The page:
Apr 192014
 
REVIEWED BY DAN STUMPF:         


BEND OF THE SNAKE / BEND OF THE RIVER

BILL GULICK – Bend of the Snake. Houghton Mifflin, hardcover, 1950. Paperback reprints: Bantam #906, 1951; Paperback Library, 1968.

BEND OF THE RIVER. Universal, 1952. James Stewart, Julia Adams, Arthur Kennedy, Rock Hudson, Jay C. Flippen, Chubby Johnson, Stepin Fetchit, Harry Morgan Jack Lambert, Royal Dano, Frances Bavier. Screenplay by Borden Chase. Directed by Anthony Mann.

   Bill Gulick’s first novel, Bend of the Snake, doesn’t seem like anything special to me, but it got snatched up immediately by the movies, and then discarded — of which more later.

    Bend rides out slowly at first, with Scott Burton summoned to help out an old friend in a foundering business deal. Seems his buddy Emerson Cole is trying to break up a local monopoly in the Oregon territory and needs Burton’s help — understandable since Burton is that stock figure of Western Fiction: an honest man who can’t be beaten with guns or fists.

BEND OF THE SNAKE / BEND OF THE RIVER

   Gulick never tells us just what the bond is that makes Burton so willing to come to Cole’s assistance, but it quickly becomes apparent that Cole has neither the spine nor the ethics of his good buddy, character traits which lead the story into murder and a fairly well-handled investigation when a bookish youngster turns amateur sleuth.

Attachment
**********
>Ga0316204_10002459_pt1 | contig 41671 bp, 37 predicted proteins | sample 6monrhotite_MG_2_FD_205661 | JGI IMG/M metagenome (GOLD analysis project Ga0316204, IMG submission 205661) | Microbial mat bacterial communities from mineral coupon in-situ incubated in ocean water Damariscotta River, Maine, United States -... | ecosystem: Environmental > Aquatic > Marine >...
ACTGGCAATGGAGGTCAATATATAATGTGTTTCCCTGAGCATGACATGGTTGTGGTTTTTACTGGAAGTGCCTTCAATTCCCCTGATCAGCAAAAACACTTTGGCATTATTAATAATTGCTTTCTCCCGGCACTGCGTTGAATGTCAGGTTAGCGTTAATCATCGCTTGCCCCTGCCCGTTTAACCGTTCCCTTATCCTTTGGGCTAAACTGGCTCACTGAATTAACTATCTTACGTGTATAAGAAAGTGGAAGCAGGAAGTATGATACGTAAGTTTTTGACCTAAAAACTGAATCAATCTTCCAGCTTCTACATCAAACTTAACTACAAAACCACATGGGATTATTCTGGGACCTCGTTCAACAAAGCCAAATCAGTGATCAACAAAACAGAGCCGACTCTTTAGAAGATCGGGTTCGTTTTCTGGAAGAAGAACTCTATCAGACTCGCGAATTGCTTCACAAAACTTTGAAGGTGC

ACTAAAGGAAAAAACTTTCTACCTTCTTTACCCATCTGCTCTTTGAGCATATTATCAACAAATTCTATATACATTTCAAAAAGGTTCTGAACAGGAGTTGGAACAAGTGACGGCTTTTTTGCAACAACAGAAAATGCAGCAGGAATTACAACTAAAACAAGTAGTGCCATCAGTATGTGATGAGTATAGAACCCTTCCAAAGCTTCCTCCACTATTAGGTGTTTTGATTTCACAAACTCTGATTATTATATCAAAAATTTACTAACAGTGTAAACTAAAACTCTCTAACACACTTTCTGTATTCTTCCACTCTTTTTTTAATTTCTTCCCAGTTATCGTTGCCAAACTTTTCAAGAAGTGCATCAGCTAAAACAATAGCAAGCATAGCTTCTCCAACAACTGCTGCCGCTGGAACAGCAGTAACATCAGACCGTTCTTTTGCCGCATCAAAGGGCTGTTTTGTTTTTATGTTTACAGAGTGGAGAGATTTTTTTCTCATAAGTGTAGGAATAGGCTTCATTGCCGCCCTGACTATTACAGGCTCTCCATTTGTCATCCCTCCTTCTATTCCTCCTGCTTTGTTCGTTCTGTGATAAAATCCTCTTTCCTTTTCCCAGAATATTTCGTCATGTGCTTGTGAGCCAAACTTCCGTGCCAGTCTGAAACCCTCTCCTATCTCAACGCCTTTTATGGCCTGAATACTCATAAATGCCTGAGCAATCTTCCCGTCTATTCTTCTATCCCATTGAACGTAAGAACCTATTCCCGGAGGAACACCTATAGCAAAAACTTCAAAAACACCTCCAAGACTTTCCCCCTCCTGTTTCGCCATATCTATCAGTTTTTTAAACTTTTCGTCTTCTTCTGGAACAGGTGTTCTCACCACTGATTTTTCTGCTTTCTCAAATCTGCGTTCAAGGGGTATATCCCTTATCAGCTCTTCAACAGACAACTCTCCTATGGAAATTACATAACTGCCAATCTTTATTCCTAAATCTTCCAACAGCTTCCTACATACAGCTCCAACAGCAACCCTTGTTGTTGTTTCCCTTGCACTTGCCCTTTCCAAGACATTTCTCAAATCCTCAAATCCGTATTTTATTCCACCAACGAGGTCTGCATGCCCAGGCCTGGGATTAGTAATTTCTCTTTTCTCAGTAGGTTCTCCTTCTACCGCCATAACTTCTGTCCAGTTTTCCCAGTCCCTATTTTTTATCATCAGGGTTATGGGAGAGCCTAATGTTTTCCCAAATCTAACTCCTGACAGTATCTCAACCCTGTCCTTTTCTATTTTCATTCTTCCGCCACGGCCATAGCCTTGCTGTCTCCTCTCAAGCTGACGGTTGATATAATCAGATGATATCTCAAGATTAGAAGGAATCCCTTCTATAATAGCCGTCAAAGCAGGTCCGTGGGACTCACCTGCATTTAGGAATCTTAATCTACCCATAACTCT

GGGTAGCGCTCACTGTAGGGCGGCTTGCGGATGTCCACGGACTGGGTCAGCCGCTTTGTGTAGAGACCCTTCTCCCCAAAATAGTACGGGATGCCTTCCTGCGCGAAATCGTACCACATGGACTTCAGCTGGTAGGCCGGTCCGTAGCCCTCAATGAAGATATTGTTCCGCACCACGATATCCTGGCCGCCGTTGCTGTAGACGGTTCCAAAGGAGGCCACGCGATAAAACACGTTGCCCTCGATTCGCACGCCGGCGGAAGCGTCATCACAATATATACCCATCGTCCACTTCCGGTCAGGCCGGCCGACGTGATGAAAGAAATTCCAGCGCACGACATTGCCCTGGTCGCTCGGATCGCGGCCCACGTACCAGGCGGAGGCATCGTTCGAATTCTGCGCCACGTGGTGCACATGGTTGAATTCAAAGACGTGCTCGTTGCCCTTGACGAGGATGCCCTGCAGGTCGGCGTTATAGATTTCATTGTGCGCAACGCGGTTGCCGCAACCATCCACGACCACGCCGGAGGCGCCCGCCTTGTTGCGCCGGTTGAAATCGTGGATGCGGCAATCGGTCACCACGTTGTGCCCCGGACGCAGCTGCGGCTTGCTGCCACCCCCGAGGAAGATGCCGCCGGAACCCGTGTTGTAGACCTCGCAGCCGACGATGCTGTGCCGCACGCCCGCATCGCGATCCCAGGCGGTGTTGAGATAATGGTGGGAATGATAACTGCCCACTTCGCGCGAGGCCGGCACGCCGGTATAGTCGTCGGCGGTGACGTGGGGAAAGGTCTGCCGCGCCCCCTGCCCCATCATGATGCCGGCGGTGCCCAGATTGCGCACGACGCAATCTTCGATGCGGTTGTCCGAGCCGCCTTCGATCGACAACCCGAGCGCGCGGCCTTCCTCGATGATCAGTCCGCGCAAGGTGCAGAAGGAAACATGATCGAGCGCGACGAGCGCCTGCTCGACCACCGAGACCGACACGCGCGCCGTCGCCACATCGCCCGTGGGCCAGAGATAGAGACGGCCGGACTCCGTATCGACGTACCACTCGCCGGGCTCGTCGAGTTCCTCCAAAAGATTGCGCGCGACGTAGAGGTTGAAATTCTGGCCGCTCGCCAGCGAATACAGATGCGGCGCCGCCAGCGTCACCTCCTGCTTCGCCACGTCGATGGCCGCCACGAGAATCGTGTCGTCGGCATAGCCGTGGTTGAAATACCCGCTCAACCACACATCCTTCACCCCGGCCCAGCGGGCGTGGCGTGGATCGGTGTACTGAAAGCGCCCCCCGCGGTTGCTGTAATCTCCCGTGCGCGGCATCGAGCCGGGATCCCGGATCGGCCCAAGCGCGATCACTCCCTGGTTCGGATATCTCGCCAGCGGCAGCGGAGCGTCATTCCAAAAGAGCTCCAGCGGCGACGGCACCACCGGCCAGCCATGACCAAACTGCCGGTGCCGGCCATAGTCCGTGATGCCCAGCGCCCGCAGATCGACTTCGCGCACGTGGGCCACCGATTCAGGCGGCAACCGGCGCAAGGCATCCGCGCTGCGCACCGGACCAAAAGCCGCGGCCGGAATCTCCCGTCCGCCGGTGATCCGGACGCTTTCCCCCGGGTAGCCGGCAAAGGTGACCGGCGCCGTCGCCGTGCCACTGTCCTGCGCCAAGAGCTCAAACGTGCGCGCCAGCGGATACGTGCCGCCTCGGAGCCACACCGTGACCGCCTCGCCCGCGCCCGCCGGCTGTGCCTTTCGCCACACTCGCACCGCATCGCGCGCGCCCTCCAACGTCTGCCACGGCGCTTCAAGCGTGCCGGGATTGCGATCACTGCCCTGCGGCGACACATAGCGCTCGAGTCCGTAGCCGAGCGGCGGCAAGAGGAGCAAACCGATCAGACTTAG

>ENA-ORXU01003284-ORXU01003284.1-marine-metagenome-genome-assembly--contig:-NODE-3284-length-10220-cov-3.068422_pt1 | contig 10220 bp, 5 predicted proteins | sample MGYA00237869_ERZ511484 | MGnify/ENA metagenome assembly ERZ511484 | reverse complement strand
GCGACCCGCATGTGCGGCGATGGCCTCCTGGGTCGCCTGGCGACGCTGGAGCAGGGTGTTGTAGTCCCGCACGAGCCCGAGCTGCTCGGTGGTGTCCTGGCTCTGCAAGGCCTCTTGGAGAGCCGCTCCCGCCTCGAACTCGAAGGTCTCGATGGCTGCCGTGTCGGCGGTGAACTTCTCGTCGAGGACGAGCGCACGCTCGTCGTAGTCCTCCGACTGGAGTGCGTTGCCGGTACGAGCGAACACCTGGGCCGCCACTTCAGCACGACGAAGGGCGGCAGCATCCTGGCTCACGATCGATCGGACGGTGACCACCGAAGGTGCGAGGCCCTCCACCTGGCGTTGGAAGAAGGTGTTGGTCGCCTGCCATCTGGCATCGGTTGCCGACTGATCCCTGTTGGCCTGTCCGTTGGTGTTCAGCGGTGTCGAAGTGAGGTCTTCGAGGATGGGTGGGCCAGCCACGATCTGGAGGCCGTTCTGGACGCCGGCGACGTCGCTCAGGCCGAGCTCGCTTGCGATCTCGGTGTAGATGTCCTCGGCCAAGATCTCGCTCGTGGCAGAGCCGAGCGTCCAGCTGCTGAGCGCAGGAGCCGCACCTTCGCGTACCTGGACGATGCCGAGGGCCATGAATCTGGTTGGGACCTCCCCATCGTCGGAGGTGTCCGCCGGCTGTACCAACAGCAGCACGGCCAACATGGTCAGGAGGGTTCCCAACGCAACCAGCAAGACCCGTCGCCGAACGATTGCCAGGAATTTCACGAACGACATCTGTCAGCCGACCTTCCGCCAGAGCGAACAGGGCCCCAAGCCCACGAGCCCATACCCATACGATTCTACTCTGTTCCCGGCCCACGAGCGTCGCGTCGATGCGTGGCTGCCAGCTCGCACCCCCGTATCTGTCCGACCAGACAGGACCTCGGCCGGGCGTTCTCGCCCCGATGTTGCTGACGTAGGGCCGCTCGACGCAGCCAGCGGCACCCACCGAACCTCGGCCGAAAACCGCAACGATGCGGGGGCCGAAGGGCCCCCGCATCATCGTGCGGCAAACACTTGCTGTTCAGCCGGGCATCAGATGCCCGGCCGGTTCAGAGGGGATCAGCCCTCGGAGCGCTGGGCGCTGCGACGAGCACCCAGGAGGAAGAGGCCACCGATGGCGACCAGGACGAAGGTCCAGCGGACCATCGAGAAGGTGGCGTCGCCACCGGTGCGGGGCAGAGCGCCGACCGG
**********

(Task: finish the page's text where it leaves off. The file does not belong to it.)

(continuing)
For the most part though, this is pretty standard stuff, with Burton breaking the local robber baron by getting a load of goods to market past his hired guns, then beating down further attempts at ambush, arson and general mayhem.

   Gulick creates an effective cast of salt-of-the-earth settlers and a crusty riverboat captain to give the tale a fine, spirited background, but plot-wise this is no different than a hundred others.

   This was filmed, sort of, as Bend of the River, and when it came out Gulick ran an ad complaining that the only things they used from his book were the first three words of the title. Whereupon screenwriter Borden Chase observed wryly that he should have waited to see if the movie was a hit before distancing himself from it.

BEND OF THE SNAKE / BEND OF THE RIVER

   In fact, Bend of the River (the second teaming of director Anthony Mann and star Jimmy Stewart) was a big hit, and deservedly so. It is in fact, probably the most enjoyable of Mann’s westerns and the most satisfying of Stewart’s.